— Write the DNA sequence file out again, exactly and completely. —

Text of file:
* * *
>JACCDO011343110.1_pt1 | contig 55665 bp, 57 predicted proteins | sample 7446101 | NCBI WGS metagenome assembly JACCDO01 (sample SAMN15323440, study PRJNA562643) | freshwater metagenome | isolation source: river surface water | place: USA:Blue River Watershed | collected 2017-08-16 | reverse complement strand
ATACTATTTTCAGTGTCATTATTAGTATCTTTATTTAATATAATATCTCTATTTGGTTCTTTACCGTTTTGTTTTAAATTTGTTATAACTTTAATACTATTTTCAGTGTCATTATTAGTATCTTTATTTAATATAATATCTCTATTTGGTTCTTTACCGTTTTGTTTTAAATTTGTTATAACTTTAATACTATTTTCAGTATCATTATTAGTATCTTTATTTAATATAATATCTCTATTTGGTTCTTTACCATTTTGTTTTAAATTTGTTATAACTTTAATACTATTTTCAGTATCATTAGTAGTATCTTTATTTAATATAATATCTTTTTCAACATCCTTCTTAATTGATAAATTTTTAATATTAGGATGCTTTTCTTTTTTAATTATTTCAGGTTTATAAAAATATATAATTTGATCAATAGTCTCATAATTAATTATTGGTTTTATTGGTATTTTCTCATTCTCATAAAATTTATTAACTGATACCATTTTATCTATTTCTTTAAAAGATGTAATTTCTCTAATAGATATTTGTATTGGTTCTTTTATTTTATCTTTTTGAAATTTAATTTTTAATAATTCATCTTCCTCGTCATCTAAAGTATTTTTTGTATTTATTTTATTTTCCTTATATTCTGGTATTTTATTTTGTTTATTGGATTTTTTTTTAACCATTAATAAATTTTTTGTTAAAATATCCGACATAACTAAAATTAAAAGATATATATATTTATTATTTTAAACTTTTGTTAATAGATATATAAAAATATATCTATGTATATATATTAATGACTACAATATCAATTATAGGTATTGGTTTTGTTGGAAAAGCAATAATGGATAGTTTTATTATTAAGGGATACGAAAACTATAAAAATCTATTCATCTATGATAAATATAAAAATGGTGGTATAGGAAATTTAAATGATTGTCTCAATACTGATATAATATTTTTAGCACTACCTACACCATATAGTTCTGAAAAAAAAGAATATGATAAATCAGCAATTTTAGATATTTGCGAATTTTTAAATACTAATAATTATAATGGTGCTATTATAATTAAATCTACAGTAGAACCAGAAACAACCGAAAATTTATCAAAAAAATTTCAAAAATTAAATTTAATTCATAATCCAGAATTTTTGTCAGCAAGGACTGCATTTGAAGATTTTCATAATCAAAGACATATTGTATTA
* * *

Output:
>JACCDO011343110.1_pt1 | contig 55665 bp, 57 predicted proteins | sample 7446101 | NCBI WGS metagenome assembly JACCDO01 (sample SAMN15323440, study PRJNA562643) | freshwater metagenome | isolation source: river surface water | place: USA:Blue River Watershed | collected 2017-08-16 | reverse complement strand
ATACTATTTTCAGTGTCATTATTAGTATCTTTATTTAATATAATATCTCTATTTGGTTCTTTACCGTTTTGTTTTAAATTTGTTATAACTTTAATACTATTTTCAGTGTCATTATTAGTATCTTTATTTAATATAATATCTCTATTTGGTTCTTTACCGTTTTGTTTTAAATTTGTTATAACTTTAATACTATTTTCAGTATCATTATTAGTATCTTTATTTAATATAATATCTCTATTTGGTTCTTTACCATTTTGTTTTAAATTTGTTATAACTTTAATACTATTTTCAGTATCATTAGTAGTATCTTTATTTAATATAATATCTTTTTCAACATCCTTCTTAATTGATAAATTTTTAATATTAGGATGCTTTTCTTTTTTAATTATTTCAGGTTTATAAAAATATATAATTTGATCAATAGTCTCATAATTAATTATTGGTTTTATTGGTATTTTCTCATTCTCATAAAATTTATTAACTGATACCATTTTATCTATTTCTTTAAAAGATGTAATTTCTCTAATAGATATTTGTATTGGTTCTTTTATTTTATCTTTTTGAAATTTAATTTTTAATAATTCATCTTCCTCGTCATCTAAAGTATTTTTTGTATTTATTTTATTTTCCTTATATTCTGGTATTTTATTTTGTTTATTGGATTTTTTTTTAACCATTAATAAATTTTTTGTTAAAATATCCGACATAACTAAAATTAAAAGATATATATATTTATTATTTTAAACTTTTGTTAATAGATATATAAAAATATATCTATGTATATATATTAATGACTACAATATCAATTATAGGTATTGGTTTTGTTGGAAAAGCAATAATGGATAGTTTTATTATTAAGGGATACGAAAACTATAAAAATCTATTCATCTATGATAAATATAAAAATGGTGGTATAGGAAATTTAAATGATTGTCTCAATACTGATATAATATTTTTAGCACTACCTACACCATATAGTTCTGAAAAAAAAGAATATGATAAATCAGCAATTTTAGATATTTGCGAATTTTTAAATACTAATAATTATAATGGTGCTATTATAATTAAATCTACAGTAGAACCAGAAACAACCGAAAATTTATCAAAAAAATTTCAAAAATTAAATTTAATTCATAATCCAGAATTTTTGTCAGCAAGGACTGCATTTGAAGATTTTCATAATCAAAGACATATTGTATTA